Hedda Sterne (August 4, 1910 – April 8, 2011) was a Romanian-born American artist who was an active member of the New York School of painters. Her work is often associated with Abstract Expressionism and Surrealism.
Sterne was born as Hedwig Lindenberg in Bucharest, Romania, on August 4, 1910. She was the daughter of Jewish parents Eugenie (née Wexler) and Simon Lindenberg, a language teacher. Her older brother and only sibling, Edouard Lindenberg (1908–1973), would become a prominent conductor in Paris.
As a young child, Sterne and her brother were educated in music and languages. In addition to Romanian, Sterne was taught to read German, French, and English. She would recall the importance of German philosophy texts and art history books in her development as an artist. Initially encouraged to study piano, Sterne eventually succeeded in convincing her parents to allow her to study art instead. With the encouragement of Max Hermann Maxy, whom Sterne recalled as a student of her father's, she began formal training in 1918. Sterne's first art teacher was Maxy's former professor at the Bucharest National University of Arts, the sculptor Frederic Storck.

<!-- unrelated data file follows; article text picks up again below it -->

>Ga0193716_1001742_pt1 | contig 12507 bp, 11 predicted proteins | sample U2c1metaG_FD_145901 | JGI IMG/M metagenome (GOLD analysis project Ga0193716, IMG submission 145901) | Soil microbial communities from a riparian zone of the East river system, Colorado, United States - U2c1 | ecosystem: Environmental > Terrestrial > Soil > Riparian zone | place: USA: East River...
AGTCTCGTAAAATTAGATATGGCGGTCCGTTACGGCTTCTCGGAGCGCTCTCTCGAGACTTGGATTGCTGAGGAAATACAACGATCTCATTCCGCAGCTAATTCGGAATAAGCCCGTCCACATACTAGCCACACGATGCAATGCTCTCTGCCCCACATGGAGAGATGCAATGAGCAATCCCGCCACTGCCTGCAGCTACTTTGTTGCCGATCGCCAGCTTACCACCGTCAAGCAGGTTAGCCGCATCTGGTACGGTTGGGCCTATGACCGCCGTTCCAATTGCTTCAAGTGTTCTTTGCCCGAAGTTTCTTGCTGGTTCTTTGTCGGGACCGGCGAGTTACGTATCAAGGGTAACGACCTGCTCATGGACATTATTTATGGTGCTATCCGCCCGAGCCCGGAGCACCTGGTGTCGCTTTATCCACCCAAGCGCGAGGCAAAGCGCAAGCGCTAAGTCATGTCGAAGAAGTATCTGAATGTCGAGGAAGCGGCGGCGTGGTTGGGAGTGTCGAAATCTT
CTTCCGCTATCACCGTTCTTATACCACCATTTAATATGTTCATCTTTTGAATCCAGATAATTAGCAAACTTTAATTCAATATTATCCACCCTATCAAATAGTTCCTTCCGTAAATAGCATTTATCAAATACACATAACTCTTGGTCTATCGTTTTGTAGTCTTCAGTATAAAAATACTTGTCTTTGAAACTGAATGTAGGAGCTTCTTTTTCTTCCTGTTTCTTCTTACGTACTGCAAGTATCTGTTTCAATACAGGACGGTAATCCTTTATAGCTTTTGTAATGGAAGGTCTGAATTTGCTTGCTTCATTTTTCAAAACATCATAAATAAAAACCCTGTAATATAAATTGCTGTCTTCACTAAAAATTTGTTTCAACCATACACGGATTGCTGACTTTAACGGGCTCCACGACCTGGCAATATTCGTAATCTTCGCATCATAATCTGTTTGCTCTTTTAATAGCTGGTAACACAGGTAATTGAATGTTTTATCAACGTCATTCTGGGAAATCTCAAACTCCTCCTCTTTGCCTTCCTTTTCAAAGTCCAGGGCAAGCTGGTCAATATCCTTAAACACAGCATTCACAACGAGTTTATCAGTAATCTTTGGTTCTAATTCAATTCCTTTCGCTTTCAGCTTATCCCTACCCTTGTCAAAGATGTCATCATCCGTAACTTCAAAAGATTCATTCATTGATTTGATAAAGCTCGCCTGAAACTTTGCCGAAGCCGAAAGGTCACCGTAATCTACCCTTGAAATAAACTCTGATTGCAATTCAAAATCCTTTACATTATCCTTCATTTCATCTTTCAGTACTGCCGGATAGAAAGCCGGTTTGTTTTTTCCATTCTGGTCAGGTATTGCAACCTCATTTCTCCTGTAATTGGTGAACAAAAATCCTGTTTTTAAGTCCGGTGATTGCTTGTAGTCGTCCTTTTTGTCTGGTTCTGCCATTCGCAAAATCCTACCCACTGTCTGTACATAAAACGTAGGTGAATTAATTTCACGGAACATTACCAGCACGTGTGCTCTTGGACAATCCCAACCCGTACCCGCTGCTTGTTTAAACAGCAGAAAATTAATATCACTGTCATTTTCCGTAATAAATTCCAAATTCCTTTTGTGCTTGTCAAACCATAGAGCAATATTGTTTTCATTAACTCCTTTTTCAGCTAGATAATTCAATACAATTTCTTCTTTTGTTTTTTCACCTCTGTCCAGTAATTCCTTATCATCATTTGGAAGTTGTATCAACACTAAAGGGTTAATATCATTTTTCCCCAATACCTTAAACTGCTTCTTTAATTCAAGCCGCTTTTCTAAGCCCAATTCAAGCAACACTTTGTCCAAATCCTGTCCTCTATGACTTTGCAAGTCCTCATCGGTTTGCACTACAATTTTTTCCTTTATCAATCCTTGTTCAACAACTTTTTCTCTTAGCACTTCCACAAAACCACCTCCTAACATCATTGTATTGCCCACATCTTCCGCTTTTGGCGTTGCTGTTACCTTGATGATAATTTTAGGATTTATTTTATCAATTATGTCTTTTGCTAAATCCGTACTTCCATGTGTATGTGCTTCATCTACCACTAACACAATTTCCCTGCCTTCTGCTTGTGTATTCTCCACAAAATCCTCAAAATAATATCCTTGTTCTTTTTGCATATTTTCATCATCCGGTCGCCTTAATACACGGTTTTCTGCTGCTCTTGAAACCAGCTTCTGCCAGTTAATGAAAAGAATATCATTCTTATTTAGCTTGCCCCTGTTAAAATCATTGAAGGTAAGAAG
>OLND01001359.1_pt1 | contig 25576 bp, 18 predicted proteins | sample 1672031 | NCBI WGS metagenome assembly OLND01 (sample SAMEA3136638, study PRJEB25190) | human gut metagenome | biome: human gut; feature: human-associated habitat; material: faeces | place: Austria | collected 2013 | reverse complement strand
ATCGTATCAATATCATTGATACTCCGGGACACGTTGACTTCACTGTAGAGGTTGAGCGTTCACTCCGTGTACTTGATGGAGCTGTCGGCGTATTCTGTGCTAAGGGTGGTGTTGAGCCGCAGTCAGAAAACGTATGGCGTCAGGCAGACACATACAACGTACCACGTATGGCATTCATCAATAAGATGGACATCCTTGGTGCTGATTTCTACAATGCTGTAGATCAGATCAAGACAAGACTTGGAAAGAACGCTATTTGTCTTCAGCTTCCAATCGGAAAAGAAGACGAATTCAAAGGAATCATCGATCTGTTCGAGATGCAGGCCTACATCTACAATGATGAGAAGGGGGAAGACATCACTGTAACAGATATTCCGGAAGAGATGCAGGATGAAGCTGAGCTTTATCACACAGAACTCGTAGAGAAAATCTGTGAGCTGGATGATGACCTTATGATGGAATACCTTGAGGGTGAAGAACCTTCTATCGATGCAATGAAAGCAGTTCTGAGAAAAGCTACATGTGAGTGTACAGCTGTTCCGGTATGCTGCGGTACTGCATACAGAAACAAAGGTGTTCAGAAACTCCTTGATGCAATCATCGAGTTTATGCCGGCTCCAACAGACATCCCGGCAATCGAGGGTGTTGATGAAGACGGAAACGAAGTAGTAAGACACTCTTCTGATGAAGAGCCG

In 1919, Sterne's father Simon died and her mother remarried. By 1921, Sterne was attending the Institutul de Domnisoare Choisy-Mangâru, a private girl's school in Bucharest.
In the late 1920s, Sterne traveled regularly to Vienna, where she took classes in ceramics at the Kunsthistorisches Museum. In 1929 she enrolled at the University of Bucharest where she studied art history and philosophy with various notable intellectuals, including Tudor Vianu, Mircea Florian, and Nae Ionescu. In 1932, she married Friederich (Fritz) Stern (1905–1982; later known as Frederick (Fred) Stafford) and discontinued her formal education.
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